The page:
Gov. Greg Abbott (R-Texas) on Wednesday called for an investigation into Atmos Energy after customers in parts of Texas were left without gas to heat their homes during frigid temperatures over Christmas.
Abbott wrote to Texas Attorney General Ken Paxton and Railroad Commission Chair Christi Craddick, asking them to probe what he called Atmos Energy’s failure to prepare for winter weather.
“Many customers of Atmos Energy in north and central Texas went without natural gas for an unacceptable time because of failures by Atmos to provide adequate residential and commercial gas service,” Abbott wrote.
Further, the governor said the City of Grand Prairie was forced to open a warming center for residents and that customers reported they couldn’t reach customer service representatives at the utility company.
“This is unacceptable. Atmos Energy, like all gas utility providers, has a duty to provide life-critical service to its customers,” Abbott wrote.
Grand Prairie resident Suzette Lagray told local media on Dec. 23 that the lack of communication from Atmos was “pretty frustrating.”
“At least [with] information, you can plan. Do I need to go out and buy space heaters or what?” Lagray said.
⚠️Stay alert to changing weather conditions in your area. Save and share these tips to conserve energy, keep warm, and stay safe during winter weather.
— atmosenergy (@atmosenergy) December 23, 2022
On Dec. 19, Atmos published a release warning customers to prepare for extremely cold weather, advising them to conserve gas, lower thermostats when away from home, and never use a gas oven or stovetop to heat the home.
In comments obtained by Texas Tribune, Atmos acknowledged the service interruption wasn’t acceptable. The utility said part of its responsibility to customers “includes undertaking operational planning and preparation to provide such safe and reliable service all throughout the year.”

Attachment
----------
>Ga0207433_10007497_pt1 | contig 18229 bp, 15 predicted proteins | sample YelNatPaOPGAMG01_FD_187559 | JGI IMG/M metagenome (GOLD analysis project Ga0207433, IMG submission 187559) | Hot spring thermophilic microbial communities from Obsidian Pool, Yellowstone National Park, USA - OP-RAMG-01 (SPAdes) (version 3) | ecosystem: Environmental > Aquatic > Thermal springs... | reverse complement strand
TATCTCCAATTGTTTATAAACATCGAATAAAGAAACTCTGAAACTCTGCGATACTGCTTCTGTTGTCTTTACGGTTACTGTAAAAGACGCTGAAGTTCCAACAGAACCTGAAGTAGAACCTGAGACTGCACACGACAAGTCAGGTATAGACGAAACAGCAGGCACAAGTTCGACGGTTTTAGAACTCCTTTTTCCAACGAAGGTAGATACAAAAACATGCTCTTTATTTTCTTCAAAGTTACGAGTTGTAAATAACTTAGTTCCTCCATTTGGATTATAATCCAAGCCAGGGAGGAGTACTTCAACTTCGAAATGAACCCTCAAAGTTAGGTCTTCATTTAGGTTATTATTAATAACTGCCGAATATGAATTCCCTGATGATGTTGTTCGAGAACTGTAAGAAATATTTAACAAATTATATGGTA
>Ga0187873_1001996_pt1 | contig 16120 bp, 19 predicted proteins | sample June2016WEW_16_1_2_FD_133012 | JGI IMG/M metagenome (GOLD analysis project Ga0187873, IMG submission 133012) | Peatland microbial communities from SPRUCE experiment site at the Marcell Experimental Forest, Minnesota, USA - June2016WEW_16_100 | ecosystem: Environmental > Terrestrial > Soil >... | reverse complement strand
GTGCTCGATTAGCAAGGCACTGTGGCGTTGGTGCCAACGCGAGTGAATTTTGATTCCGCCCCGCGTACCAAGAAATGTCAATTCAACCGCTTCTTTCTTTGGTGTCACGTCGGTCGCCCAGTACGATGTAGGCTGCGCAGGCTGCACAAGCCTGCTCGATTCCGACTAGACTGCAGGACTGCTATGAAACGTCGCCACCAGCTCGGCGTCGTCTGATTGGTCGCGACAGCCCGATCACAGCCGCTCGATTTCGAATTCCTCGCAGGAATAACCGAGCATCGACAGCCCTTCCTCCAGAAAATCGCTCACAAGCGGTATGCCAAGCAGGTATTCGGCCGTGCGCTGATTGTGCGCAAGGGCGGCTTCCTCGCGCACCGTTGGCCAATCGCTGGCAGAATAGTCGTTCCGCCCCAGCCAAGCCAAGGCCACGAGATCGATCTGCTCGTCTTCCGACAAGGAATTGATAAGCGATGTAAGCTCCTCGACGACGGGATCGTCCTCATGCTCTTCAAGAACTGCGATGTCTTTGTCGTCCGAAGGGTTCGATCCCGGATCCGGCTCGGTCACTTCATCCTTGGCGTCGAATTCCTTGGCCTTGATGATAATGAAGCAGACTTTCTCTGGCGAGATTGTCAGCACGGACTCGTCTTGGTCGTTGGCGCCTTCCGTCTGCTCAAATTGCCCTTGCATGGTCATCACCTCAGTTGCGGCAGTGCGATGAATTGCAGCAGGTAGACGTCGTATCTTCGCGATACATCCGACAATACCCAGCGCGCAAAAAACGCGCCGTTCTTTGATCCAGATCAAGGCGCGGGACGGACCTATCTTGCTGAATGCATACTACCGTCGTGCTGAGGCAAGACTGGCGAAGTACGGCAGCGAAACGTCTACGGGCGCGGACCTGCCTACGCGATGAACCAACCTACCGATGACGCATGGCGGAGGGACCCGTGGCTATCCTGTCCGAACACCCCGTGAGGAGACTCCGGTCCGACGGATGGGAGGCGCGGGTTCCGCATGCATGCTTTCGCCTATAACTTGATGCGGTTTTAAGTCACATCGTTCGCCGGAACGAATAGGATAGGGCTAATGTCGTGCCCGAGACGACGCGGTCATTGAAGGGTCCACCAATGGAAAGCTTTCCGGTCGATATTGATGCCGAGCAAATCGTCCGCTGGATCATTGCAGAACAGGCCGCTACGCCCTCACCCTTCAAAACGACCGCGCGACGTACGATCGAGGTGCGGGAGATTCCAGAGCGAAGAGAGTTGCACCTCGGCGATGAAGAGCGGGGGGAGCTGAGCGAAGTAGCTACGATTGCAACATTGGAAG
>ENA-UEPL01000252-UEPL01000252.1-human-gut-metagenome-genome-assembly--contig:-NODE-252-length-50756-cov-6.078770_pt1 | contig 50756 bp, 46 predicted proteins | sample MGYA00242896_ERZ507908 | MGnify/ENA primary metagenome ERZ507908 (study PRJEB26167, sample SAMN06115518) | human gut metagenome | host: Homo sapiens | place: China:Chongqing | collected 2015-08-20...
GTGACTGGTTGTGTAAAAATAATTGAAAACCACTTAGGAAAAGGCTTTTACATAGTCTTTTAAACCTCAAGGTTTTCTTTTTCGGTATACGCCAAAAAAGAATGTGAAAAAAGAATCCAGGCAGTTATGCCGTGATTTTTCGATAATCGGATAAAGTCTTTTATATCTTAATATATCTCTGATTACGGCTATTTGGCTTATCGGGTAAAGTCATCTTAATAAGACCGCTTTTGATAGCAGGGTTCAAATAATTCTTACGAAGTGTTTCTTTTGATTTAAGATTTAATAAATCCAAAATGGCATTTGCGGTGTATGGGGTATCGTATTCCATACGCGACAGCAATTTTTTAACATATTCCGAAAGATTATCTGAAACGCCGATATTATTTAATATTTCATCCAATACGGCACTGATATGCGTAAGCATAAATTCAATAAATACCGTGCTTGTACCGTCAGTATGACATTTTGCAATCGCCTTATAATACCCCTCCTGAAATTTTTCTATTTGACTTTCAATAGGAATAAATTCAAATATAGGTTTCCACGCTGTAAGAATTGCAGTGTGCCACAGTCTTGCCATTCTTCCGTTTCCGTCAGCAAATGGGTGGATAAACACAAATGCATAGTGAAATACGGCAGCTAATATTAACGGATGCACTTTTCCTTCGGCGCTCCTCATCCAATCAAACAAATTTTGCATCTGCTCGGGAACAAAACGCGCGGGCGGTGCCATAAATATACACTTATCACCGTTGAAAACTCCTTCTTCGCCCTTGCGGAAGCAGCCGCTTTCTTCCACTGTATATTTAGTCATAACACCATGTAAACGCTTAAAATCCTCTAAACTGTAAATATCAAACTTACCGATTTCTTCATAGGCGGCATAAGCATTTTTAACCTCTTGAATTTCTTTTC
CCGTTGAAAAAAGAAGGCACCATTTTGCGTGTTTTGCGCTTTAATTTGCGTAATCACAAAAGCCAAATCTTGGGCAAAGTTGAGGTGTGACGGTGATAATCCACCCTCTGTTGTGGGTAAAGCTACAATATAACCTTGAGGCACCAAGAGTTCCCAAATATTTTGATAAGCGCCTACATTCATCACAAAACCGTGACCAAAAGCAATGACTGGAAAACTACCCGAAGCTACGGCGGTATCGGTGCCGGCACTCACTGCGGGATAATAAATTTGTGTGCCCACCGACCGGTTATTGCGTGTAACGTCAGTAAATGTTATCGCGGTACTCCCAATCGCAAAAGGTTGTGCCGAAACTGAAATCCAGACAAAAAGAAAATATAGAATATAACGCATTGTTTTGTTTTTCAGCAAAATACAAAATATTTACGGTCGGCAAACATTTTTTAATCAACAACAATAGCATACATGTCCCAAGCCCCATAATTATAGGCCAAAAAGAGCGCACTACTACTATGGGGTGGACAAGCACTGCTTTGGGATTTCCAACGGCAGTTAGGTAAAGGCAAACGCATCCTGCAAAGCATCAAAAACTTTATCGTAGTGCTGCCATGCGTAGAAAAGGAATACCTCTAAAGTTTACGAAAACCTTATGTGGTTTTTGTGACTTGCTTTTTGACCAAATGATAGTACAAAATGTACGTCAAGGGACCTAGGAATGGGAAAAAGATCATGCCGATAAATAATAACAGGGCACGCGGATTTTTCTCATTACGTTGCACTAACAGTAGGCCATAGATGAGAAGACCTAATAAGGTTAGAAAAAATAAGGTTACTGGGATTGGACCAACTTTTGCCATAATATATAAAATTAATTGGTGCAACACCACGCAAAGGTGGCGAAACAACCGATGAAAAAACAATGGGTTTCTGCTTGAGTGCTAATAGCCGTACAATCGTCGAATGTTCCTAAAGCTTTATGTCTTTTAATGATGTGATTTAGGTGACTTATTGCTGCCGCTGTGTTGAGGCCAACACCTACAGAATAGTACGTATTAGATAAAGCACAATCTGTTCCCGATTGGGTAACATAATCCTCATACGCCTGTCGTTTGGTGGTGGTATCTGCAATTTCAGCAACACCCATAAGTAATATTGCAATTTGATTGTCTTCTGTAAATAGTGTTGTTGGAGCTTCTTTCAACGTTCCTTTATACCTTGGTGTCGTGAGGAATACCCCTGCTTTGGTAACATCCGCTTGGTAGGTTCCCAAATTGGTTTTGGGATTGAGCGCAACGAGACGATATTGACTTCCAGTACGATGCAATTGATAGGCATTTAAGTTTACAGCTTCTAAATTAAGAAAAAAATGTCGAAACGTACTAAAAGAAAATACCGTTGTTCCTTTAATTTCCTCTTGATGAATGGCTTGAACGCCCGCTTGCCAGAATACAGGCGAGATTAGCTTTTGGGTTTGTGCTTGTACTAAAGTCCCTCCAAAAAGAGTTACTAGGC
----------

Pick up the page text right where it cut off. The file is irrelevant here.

“Despite those preparations, last week, we fell short for some of our customers who experienced interruptions in their natural gas service. That is not acceptable,” the company said.
In his letter, Abbott said Atmos had opportunities to request assistance from the state but didn’t.
“Prior to and during the recent winter weather system, State of Texas agencies worked around the clock to mobilize resources and assist utilities in any way possible. At no time did Atmos Energy request assistance,” Abbott said.
“Even during coordination calls of the Texas Energy Reliability Council (TERC), Atmos Energy did not properly communicate the extent of its failure and made no requests for assistance, which is the whole purpose of the Council,” he continued. “It is apparent that Atmos Energy acted irresponsibly and was unprepared for the event.”
Abbott requested the agency’s probe Atmos for these reasons. “Because we are just beginning the winter season, and because customers of Atmos deserve to have reliable natural gas service during this winter, there is an urgency to have [your agency’s] investigation concluded in a matter of weeks,” he wrote.
Much of the United States experienced harsh winter weather over the Christmas period, with subzero temperatures, high winds, and heavy snow in multiple parts of the country. Over 50 deaths have been reported.
In the days before Christmas, the National Weather Service (NWS) issued winter storm warnings for millions of people across the United States, including Texas.
The storm’s size was nearly unprecedented, stretching from the Great Lakes near Canada to the Rio Grande along the border with Mexico.
According to the NWS, approximately 60 percent of the U.S. population was subjected to some form of winter weather advisory or warning, and temperatures plummeted significantly below normal from east of the Rocky Mountains to the Appalachians.
This included subzero temperatures in southern states such as Florida. Freeze warnings were issued as far south as Tampa, Florida, and Carrizo Springs, Texas.
The weather saw more than 65,000 Texas customers go without power on Dec. 23.
The cold also saw Texas oil refineries reduce gasoline and diesel production due to equipment failures, and heating and power prices rose as a result of the outages. Oil and gas output from North Dakota to Texas was frozen, reducing supplies.
The winter weather was also blamed for travel disruptions, with Southwest Airlines canceling over 12,000 flights since late last week.
Reuters contributed to this report.